A Secret Handshake Determines B-Cell Fate

The strength of the interaction between B-cells and T follicular helper cells decides whether the B-cells become antibody-producing plasma cells, researchers say.

AsianScientist (May 3, 2018) – A team of scientists from RIKEN and Osaka University, Japan, have discovered a mechanism that governs how B-cells are chosen to become plasma cells that produce antibodies against infections. Their findings are published in Immunity.

Plasma cells, which move through the body releasing antibodies, are an important component of the body’s fight against viral infections and other invaders. They are relatively rare, however, and increasing their ranks is a major goal of vaccination.

Scientists do not fully understand how precursor cells are selected either to enter the body’s fluids as plasma B-cells or to remain in germinal centers where they undergo reprogramming to become more specific attackers against infection.

In this study, a group of researchers led by Dr. Tomohiro Kurosaki of RIKEN in Japan has discovered that the strength of the interaction between the B-cells and another type of immune cell, called T follicular helper cells, determines whether B-cells become plasma cells.

It is known that plasma cells express a transcription factor called IRF4, and conversely do not express a transcription factor called Bcl6. The researchers wondered whether the fate of the cells was already being determined while they were in the germinal centers within lymph nodes and the spleen, where B-cells mature.

They examined the expression of these two factors in B-cells still located in germinal centers, and found that in a subset of cells, Bcl6 was expressed at a low level and IRF4 at a high level. They also found that these cells express a cellular marker called CD69.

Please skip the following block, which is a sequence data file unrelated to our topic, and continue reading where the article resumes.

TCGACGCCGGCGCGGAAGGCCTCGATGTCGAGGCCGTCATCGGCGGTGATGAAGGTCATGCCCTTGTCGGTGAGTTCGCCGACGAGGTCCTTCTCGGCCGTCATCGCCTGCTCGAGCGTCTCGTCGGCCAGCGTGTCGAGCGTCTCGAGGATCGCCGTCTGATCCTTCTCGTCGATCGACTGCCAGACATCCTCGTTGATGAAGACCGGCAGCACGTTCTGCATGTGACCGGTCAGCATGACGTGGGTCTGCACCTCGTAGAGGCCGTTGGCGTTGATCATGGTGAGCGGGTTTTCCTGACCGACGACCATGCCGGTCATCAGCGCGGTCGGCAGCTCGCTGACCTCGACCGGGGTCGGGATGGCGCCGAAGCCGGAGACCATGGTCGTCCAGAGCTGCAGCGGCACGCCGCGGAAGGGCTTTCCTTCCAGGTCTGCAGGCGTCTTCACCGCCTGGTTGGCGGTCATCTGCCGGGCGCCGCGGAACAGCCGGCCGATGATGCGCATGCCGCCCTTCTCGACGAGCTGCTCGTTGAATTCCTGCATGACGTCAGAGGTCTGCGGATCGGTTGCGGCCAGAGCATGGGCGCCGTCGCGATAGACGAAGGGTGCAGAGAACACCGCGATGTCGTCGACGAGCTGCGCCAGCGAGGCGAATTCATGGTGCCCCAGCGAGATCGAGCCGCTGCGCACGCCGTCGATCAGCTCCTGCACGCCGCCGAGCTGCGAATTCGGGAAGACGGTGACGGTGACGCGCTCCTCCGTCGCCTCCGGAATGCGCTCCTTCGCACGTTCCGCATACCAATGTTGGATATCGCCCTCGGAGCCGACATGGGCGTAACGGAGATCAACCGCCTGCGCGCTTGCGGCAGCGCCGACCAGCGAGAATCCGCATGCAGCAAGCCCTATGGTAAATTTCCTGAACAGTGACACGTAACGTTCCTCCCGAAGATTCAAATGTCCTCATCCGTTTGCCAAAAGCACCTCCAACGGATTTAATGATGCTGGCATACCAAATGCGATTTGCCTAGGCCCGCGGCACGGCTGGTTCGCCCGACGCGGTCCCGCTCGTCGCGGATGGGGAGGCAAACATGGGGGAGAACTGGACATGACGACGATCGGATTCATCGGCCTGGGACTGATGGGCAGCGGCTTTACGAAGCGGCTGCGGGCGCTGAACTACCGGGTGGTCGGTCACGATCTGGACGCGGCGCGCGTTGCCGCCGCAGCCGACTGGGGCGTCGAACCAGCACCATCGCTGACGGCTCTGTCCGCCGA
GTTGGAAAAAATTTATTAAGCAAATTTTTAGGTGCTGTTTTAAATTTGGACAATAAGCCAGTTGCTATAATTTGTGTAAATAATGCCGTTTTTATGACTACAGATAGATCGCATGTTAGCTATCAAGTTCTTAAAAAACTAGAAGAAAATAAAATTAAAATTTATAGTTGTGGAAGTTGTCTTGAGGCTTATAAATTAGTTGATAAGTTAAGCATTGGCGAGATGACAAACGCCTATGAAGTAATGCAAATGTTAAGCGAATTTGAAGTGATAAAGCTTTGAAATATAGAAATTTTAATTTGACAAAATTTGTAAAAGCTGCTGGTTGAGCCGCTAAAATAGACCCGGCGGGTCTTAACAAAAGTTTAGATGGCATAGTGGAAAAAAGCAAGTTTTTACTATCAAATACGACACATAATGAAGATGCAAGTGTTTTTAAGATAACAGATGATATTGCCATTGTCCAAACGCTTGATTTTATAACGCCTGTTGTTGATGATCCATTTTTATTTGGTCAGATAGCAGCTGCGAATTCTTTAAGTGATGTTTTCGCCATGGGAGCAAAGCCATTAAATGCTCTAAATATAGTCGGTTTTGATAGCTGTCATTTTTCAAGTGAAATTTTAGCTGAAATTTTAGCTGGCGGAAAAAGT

To determine whether the cells they had identified were indeed precursors to plasma cells, they compared them with germinal center-derived plasma cells. It became clear that these cells shared the same developmental features with germinal center-derived plasma cells, suggesting that they were indeed precursors.

Lastly, the researchers examined the relationship between these precursor cells and T follicular helper cells, which are important for the maturation of B-cells. Since the T follicular helper cells stimulate B-cells with a surface protein called CD40, the team created B-cells that expressed CD40 at low levels.

They found that the number of plasma cells dropped dramatically. Further experiments showed that the strength of the interaction between the plasma cell precursors and the T follicular helper cells determines whether the B-cell precursors are chosen to be plasma cells or to remain in the germinal center to undergo further maturation into a high-affinity plasma cell.

“Understanding how the body generates high-affinity plasma B-cells, which are important in fighting viral infections such as influenza is important for creating more powerful vaccinations. Our work has given us important insights into how these cells are produced,” said Kurosaki.

The article can be found at: Ise et al. (2018) T Follicular Helper Cell-Germinal Center B Cell Interaction Strength Regulates Entry into Plasma Cell or Recycling Germinal Center Cell Fate.


Source: RIKEN; Photo: Shutterstock.
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